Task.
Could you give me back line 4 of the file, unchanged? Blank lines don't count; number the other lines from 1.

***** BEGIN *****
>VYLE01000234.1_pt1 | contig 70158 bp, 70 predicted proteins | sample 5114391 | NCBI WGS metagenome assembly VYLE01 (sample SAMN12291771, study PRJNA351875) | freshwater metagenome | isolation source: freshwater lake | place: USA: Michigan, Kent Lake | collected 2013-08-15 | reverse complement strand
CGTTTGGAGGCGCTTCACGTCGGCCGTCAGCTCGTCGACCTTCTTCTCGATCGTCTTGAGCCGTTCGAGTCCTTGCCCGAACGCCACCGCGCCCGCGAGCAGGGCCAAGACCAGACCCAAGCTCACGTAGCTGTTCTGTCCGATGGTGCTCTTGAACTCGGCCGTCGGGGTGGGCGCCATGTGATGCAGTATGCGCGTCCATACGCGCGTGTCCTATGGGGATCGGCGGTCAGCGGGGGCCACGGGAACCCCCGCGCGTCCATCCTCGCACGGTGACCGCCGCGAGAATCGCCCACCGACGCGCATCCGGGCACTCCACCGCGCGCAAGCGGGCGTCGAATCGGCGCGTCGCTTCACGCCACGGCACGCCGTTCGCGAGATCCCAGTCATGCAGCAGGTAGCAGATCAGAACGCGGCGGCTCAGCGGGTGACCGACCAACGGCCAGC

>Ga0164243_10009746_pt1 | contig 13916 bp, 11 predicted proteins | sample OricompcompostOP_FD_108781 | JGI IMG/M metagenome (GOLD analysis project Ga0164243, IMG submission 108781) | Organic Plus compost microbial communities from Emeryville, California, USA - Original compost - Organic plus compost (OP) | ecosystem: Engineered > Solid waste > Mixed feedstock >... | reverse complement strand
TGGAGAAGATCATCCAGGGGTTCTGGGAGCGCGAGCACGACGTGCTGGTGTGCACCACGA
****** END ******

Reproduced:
TGGAGAAGATCATCCAGGGGTTCTGGGAGCGCGAGCACGACGTGCTGGTGTGCACCACGA